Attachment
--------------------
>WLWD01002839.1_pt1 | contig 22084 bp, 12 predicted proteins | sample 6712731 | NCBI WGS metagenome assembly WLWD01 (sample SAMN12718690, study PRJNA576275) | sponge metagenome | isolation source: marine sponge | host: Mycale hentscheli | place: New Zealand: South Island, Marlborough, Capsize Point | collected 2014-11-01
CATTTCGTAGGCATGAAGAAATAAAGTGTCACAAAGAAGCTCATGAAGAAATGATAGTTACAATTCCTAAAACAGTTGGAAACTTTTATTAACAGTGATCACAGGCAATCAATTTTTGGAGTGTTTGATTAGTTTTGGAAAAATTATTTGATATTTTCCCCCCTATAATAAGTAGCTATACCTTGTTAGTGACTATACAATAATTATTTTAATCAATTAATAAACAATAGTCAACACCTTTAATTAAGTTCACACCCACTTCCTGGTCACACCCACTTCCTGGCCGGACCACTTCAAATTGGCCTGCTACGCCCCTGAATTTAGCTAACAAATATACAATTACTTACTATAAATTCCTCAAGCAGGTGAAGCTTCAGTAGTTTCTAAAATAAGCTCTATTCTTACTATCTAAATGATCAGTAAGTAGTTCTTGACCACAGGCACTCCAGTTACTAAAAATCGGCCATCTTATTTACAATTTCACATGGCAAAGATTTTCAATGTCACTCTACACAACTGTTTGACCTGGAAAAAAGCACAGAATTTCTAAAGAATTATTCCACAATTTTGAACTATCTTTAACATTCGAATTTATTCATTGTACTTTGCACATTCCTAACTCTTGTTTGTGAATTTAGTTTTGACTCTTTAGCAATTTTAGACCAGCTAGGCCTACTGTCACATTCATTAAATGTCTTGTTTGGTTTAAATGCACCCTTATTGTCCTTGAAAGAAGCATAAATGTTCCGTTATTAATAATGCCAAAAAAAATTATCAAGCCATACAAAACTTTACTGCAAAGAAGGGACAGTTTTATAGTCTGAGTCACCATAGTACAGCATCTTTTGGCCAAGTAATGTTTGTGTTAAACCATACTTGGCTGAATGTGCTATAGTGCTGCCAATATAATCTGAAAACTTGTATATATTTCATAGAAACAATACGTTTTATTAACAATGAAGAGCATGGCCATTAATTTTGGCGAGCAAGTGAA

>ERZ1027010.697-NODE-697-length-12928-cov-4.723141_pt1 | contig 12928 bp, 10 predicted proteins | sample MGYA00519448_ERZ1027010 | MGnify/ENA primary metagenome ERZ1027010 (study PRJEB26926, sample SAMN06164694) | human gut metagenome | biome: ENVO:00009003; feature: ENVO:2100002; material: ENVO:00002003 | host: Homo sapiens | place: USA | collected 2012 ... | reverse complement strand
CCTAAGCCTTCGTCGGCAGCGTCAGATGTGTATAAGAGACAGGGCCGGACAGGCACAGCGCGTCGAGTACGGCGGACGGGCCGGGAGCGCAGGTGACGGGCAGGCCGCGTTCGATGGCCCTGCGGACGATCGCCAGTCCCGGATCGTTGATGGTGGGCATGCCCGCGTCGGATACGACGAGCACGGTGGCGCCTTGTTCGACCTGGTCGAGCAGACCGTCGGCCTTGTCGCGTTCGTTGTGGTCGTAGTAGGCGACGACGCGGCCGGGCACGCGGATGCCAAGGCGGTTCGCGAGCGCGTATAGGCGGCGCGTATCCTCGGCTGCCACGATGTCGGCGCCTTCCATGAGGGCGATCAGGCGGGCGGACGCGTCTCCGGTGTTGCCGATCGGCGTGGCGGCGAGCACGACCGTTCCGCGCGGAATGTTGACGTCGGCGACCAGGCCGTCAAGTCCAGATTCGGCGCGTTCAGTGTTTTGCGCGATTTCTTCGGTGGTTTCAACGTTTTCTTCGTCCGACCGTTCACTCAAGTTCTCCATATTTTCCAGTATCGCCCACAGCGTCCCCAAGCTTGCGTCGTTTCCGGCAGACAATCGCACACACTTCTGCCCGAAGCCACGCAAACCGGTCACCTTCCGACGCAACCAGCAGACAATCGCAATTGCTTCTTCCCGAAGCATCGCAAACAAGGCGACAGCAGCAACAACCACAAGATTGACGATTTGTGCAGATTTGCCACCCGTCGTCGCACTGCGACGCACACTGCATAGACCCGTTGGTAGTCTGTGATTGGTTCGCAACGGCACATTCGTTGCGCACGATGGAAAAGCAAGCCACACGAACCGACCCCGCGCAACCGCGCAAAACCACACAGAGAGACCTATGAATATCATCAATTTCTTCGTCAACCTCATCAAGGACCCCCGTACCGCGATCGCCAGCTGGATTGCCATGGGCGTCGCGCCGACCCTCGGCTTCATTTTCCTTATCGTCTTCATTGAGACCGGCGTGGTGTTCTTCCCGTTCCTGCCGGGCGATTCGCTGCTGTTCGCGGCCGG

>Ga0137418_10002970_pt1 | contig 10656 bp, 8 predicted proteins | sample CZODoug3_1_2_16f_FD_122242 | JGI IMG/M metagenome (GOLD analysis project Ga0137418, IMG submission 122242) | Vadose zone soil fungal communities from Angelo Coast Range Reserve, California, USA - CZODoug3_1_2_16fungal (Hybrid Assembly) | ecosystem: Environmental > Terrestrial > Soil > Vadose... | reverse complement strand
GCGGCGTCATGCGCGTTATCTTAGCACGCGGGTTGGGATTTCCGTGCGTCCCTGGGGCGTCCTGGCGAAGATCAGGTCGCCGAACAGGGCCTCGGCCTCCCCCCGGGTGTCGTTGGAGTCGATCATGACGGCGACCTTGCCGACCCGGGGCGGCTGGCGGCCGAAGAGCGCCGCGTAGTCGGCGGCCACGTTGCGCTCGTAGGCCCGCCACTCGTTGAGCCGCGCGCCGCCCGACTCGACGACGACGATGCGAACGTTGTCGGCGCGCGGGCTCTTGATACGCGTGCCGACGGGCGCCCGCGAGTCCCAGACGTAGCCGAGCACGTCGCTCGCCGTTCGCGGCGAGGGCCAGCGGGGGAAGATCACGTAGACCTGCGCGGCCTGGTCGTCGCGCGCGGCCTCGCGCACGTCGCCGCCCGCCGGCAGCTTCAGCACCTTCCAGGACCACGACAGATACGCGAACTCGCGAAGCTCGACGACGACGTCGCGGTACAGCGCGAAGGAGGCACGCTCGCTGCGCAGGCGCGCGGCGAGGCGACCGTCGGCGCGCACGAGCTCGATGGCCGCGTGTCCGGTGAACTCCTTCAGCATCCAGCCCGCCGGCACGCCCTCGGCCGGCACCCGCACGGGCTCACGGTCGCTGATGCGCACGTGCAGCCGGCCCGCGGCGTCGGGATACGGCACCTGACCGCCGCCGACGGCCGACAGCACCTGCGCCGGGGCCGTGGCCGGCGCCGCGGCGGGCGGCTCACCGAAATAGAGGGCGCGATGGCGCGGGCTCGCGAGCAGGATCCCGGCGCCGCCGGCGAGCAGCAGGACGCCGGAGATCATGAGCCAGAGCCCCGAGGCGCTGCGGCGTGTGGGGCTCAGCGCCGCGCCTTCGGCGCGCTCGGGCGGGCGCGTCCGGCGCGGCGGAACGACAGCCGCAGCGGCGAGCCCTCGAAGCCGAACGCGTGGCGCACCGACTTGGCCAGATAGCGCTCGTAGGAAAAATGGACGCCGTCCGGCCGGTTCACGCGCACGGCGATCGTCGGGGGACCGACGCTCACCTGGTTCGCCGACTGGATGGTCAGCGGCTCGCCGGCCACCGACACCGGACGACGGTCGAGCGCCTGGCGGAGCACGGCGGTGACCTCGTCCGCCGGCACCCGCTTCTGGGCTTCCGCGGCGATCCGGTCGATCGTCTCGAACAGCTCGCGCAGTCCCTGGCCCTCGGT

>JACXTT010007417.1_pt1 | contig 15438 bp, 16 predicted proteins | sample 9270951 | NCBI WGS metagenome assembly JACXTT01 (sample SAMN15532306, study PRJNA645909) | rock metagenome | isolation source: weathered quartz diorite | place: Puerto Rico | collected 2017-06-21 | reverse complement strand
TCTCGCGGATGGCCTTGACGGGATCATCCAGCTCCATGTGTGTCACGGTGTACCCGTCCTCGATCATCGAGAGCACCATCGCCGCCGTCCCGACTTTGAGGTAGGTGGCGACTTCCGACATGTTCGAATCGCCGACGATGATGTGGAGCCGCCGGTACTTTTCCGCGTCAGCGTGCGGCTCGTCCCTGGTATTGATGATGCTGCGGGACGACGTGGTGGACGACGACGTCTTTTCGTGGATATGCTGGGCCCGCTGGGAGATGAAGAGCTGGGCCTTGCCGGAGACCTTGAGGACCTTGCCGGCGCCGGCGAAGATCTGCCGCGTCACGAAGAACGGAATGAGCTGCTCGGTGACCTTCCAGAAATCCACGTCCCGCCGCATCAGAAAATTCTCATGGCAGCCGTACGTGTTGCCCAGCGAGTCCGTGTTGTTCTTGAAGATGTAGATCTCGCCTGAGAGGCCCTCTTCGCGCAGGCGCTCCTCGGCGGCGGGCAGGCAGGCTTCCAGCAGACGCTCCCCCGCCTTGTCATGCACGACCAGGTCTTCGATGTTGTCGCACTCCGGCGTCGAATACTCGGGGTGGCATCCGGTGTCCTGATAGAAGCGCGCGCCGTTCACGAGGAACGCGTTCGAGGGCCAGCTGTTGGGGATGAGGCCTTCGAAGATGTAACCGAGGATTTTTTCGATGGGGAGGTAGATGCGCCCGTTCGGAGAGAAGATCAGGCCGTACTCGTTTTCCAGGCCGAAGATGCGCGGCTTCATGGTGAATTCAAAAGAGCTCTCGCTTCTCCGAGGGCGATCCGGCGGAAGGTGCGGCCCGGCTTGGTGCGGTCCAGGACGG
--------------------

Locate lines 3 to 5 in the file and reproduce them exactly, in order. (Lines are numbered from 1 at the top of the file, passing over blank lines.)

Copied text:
>ERZ1027010.697-NODE-697-length-12928-cov-4.723141_pt1 | contig 12928 bp, 10 predicted proteins | sample MGYA00519448_ERZ1027010 | MGnify/ENA primary metagenome ERZ1027010 (study PRJEB26926, sample SAMN06164694) | human gut metagenome | biome: ENVO:00009003; feature: ENVO:2100002; material: ENVO:00002003 | host: Homo sapiens | place: USA | collected 2012 ... | reverse complement strand
CCTAAGCCTTCGTCGGCAGCGTCAGATGTGTATAAGAGACAGGGCCGGACAGGCACAGCGCGTCGAGTACGGCGGACGGGCCGGGAGCGCAGGTGACGGGCAGGCCGCGTTCGATGGCCCTGCGGACGATCGCCAGTCCCGGATCGTTGATGGTGGGCATGCCCGCGTCGGATACGACGAGCACGGTGGCGCCTTGTTCGACCTGGTCGAGCAGACCGTCGGCCTTGTCGCGTTCGTTGTGGTCGTAGTAGGCGACGACGCGGCCGGGCACGCGGATGCCAAGGCGGTTCGCGAGCGCGTATAGGCGGCGCGTATCCTCGGCTGCCACGATGTCGGCGCCTTCCATGAGGGCGATCAGGCGGGCGGACGCGTCTCCGGTGTTGCCGATCGGCGTGGCGGCGAGCACGACCGTTCCGCGCGGAATGTTGACGTCGGCGACCAGGCCGTCAAGTCCAGATTCGGCGCGTTCAGTGTTTTGCGCGATTTCTTCGGTGGTTTCAACGTTTTCTTCGTCCGACCGTTCACTCAAGTTCTCCATATTTTCCAGTATCGCCCACAGCGTCCCCAAGCTTGCGTCGTTTCCGGCAGACAATCGCACACACTTCTGCCCGAAGCCACGCAAACCGGTCACCTTCCGACGCAACCAGCAGACAATCGCAATTGCTTCTTCCCGAAGCATCGCAAACAAGGCGACAGCAGCAACAACCACAAGATTGACGATTTGTGCAGATTTGCCACCCGTCGTCGCACTGCGACGCACACTGCATAGACCCGTTGGTAGTCTGTGATTGGTTCGCAACGGCACATTCGTTGCGCACGATGGAAAAGCAAGCCACACGAACCGACCCCGCGCAACCGCGCAAAACCACACAGAGAGACCTATGAATATCATCAATTTCTTCGTCAACCTCATCAAGGACCCCCGTACCGCGATCGCCAGCTGGATTGCCATGGGCGTCGCGCCGACCCTCGGCTTCATTTTCCTTATCGTCTTCATTGAGACCGGCGTGGTGTTCTTCCCGTTCCTGCCGGGCGATTCGCTGCTGTTCGCGGCCGG

>Ga0137418_10002970_pt1 | contig 10656 bp, 8 predicted proteins | sample CZODoug3_1_2_16f_FD_122242 | JGI IMG/M metagenome (GOLD analysis project Ga0137418, IMG submission 122242) | Vadose zone soil fungal communities from Angelo Coast Range Reserve, California, USA - CZODoug3_1_2_16fungal (Hybrid Assembly) | ecosystem: Environmental > Terrestrial > Soil > Vadose... | reverse complement strand